2. You misunderstand my first point. I’m discussing your assumption that the rate of criticism of political correctness is directly correlated to the rate of sexual abuse.
    It’s an unreasonable jump to make; they’re not consciously abusing people as a justification of their political inclination, as a “political tactic”. You can argue that skepticism of, say, a “theory” of rape culture would make it easier for people to justify its perpetration, and thereby justify rape, leading to a higher rate in the industry, but then how do you explain its prevalence even in groups that actively support that “theory”? It’s not primarily result of agreement or disagreement with the concept of rape culture, but something else… perhaps, as I suggested, the underlying existence of rape culture and patriarchal assumptions. Which would find its arguably equivalent prevalence in groups devoted to excising it, groups critical of those efforts, and even groups devoted to its perpetration. Rape culture is not a result of political position regarding rape culture, it’s a result of an underlying hegemonic worldview that advocates it.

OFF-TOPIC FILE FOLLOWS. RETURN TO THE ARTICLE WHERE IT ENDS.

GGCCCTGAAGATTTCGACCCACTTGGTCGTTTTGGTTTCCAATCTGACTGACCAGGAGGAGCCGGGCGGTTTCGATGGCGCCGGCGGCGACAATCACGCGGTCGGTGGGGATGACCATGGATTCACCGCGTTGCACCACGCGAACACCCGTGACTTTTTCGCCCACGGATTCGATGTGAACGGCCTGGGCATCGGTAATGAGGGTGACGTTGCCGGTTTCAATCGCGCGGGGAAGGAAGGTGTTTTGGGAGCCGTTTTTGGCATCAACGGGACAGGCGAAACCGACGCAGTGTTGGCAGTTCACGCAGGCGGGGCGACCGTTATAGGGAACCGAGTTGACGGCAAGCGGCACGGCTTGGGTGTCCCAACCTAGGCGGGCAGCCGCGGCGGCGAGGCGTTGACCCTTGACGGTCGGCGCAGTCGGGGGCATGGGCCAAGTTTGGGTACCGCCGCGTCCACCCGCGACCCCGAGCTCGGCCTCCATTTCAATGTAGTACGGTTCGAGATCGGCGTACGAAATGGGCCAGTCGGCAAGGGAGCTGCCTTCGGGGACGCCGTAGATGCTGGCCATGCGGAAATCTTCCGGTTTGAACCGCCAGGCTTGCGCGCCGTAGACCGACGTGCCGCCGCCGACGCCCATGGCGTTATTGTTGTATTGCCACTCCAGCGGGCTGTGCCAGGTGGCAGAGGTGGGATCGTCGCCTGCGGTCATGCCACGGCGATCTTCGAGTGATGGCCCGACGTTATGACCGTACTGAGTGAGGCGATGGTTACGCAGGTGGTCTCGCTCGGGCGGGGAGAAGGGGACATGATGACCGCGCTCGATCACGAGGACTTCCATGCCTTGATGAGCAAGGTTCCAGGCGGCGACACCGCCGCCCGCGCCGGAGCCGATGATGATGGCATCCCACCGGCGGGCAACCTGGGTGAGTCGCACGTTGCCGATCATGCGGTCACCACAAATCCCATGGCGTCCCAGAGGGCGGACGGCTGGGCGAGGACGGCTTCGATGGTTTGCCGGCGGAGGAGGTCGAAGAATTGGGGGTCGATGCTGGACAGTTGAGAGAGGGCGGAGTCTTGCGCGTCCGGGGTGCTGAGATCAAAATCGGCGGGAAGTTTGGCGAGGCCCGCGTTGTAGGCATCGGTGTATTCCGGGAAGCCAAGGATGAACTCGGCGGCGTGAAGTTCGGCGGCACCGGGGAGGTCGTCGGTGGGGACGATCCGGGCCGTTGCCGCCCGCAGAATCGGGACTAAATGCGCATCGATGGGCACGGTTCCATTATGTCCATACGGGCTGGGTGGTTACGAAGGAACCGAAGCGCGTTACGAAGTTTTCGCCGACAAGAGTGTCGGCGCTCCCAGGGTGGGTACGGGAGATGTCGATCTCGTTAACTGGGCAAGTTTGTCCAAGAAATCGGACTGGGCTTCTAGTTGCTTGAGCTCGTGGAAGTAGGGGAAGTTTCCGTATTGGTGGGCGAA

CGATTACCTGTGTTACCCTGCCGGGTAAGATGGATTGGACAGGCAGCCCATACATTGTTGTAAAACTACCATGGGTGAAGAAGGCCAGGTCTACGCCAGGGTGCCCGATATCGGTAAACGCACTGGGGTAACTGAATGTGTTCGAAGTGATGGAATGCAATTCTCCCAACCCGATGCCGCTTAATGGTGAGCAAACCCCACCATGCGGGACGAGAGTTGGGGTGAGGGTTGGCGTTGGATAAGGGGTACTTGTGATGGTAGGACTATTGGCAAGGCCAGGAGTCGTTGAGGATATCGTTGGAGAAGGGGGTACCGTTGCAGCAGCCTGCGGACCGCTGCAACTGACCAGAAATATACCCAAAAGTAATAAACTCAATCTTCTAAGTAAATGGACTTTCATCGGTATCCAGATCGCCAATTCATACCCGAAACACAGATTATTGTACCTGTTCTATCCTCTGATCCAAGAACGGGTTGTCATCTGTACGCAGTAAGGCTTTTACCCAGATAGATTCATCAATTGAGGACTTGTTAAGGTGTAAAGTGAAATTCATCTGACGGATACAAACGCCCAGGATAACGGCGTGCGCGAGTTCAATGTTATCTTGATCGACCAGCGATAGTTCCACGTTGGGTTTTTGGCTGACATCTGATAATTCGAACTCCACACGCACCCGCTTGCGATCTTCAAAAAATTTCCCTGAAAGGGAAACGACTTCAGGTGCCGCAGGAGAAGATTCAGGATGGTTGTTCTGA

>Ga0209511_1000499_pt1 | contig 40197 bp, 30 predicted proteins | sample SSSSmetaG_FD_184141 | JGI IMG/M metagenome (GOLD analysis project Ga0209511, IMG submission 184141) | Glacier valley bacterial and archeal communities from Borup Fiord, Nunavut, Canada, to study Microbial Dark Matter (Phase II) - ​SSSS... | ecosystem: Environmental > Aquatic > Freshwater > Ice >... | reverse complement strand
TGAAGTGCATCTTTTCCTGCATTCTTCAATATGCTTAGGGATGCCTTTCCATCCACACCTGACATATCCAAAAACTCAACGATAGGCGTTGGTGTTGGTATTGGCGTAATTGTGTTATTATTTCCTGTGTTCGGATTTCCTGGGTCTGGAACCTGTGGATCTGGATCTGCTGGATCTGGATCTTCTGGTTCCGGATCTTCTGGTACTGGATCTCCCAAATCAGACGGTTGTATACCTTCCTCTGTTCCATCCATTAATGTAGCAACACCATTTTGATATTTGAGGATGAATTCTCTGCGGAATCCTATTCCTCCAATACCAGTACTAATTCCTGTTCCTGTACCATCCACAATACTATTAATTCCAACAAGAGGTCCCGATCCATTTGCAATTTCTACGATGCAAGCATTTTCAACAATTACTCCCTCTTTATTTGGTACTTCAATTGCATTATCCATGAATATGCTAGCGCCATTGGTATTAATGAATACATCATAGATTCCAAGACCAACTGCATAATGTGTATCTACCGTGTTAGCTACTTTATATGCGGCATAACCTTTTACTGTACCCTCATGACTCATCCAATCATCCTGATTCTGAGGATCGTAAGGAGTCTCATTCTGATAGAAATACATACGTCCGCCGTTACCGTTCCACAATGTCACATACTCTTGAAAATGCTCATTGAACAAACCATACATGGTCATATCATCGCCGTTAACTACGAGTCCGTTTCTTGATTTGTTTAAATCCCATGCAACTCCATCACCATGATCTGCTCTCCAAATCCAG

The other problem is that perhaps the critics also consider the diminishment of sexual harassment as a primary motivation, but disagree on the way to achieve it (ie some other sociological theory than rape culture being considered the root of its prevalence). Let it be clear that this hypothetical position is not a denial of its prevalence or importance, but a disagreement on its identifiable roots – a recognition of the gravity of sexual abuse but not rape culture. There would be no clear reason, then, to consider these critics the perpetrators of abuse. Even when their criticism takes the form of crude and angry tweets and blog comments (which, again, the left is also not innocent of).

    “politicised internet hatemonger”
    I don’t believe this is accurate. A troll is allowed to be ignored precisely because she’s seen as a-political: she doesn’t /really/ care about anything she’s arguing, just saying whatever she thinks will get a rise out of you.